From the 9th - 15th century, the Medical School of Salernum (Salerno), Italy, reestablishes in Europe the medical science of antiquity that had been preserved and refined by the Moslems after the fall of Alexandria.

In 1220 all of Aristotle's work was made available in a Latin translation from Arabic by Michael Scotus in Toledo. It was called De Historia Animalium. It was popularised by Albertus Magnus.

By the end of the 13th century there are flourishing medical schools at Montpellier, Paris, Bologna and Padua and, as a result of contact with the Arab world, the first apothecary in Europe in Florence.

Muslim surgical instruments

 

979-1037 The Persian/Turkish Ibn Sina (aka 'Avicenna') produces a compilation of Hippocrates and Galen. His major work is an encyclopedic compilation of ancient medical wisdom which forms the curriculum of European medical schools until the 17th century.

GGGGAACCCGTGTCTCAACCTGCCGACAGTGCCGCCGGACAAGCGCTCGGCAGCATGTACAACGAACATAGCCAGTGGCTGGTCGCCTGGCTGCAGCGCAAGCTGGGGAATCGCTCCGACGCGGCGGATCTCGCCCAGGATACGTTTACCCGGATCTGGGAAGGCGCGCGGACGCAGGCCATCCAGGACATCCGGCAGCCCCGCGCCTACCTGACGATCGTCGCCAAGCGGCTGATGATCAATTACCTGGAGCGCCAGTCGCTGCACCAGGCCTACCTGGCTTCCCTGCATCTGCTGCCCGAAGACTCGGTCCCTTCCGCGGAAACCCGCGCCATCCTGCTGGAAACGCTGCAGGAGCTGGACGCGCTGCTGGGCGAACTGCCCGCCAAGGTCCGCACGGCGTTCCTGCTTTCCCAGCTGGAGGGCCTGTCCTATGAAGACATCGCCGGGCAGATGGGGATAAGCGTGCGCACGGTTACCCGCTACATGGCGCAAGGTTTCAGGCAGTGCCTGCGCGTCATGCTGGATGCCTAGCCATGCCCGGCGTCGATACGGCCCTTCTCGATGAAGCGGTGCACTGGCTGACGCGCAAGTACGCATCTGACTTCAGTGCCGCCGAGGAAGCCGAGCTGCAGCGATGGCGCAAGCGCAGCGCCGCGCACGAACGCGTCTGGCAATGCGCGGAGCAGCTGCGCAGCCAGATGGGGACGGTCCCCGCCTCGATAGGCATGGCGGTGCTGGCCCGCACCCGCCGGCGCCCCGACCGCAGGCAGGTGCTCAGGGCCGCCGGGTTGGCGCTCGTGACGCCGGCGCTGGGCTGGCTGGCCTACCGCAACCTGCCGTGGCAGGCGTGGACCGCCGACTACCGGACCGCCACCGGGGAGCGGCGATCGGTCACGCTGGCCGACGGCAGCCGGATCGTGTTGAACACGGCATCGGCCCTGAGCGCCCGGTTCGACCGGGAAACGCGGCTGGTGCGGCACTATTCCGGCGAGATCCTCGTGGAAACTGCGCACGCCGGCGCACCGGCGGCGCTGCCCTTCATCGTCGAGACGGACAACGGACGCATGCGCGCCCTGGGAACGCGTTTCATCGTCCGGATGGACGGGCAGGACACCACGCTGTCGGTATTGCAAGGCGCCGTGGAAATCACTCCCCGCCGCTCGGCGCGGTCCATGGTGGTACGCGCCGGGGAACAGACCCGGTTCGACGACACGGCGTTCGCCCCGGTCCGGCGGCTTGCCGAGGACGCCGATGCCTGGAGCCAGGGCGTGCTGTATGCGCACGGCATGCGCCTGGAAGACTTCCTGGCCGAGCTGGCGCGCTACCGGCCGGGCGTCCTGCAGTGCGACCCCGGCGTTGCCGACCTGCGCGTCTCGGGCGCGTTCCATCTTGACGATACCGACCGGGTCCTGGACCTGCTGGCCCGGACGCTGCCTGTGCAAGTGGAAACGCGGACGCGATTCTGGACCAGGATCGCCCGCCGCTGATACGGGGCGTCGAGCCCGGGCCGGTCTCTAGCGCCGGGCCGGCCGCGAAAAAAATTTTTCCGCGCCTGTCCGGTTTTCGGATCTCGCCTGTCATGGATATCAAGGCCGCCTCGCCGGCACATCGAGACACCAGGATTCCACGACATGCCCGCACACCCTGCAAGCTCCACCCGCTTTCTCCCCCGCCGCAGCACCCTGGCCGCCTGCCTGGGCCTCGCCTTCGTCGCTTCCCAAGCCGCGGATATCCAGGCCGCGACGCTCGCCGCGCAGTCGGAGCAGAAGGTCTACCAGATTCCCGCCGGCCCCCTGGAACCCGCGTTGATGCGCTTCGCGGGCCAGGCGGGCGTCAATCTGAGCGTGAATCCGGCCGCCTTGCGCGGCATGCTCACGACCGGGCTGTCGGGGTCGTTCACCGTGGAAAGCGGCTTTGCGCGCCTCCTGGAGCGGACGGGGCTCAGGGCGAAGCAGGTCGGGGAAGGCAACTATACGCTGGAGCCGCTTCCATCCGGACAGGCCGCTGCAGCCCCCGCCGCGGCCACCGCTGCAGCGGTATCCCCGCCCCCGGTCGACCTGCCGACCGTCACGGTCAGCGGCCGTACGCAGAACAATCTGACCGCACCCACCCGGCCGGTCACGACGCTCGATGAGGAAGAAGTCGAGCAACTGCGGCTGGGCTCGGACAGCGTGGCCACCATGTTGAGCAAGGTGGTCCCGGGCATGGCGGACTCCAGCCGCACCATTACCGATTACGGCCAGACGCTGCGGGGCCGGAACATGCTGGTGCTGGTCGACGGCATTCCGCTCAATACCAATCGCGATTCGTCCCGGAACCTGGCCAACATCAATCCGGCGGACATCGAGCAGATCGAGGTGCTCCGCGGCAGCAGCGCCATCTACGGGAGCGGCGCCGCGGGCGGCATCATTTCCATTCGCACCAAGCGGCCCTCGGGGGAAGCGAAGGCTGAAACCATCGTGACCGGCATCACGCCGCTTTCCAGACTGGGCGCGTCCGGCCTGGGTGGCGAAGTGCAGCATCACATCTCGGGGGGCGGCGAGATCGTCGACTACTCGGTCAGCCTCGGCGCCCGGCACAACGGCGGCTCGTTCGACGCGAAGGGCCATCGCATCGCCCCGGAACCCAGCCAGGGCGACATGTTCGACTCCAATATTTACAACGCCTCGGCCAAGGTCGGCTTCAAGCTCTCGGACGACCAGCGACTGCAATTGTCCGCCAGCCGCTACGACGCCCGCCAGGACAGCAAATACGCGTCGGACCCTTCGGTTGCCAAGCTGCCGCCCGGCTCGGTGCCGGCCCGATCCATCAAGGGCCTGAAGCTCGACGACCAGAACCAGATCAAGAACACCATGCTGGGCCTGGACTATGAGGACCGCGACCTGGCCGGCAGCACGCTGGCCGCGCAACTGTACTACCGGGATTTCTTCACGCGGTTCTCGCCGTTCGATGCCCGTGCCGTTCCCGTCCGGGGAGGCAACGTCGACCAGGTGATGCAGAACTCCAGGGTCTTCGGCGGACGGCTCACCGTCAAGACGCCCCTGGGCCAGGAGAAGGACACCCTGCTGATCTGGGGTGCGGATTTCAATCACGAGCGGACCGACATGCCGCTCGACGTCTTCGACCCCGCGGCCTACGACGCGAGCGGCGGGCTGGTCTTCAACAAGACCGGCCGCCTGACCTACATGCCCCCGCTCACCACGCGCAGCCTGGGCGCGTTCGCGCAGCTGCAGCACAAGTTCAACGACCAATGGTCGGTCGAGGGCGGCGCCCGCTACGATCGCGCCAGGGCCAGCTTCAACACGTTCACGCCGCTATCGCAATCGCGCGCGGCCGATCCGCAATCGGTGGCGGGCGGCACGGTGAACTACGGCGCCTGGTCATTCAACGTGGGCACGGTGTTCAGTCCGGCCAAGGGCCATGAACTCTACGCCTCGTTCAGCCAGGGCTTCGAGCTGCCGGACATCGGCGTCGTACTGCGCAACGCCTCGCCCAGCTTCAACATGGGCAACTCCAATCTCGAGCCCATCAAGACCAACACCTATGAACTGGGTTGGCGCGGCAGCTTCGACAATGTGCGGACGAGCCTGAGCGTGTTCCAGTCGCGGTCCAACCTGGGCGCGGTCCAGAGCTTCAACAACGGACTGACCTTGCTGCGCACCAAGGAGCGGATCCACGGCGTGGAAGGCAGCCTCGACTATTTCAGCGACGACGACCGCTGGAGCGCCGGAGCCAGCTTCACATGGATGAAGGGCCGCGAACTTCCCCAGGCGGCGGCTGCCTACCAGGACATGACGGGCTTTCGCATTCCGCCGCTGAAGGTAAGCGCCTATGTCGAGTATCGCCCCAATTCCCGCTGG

As an alchemist Ibn-Sina improves the distillation process and 'essential oils' are used extensively in his practice.

'Saint' Hildegard of Bingen (1098-1179) Benedictine nun and 'visionary' writes 'Causae et Curae', an early compendium on herbalism. She records that cannabis relieves headache.

The 13th-century Arab physician al Samarqandi writes on aromatic baths, aromatic salves and powders. For sinus or ear congestion he suggests steams, vapours, and incenses of marjoram, thyme, wormwood, chamomile, fennel, mint, hyssop and dill and the burning of herbs in a gourd.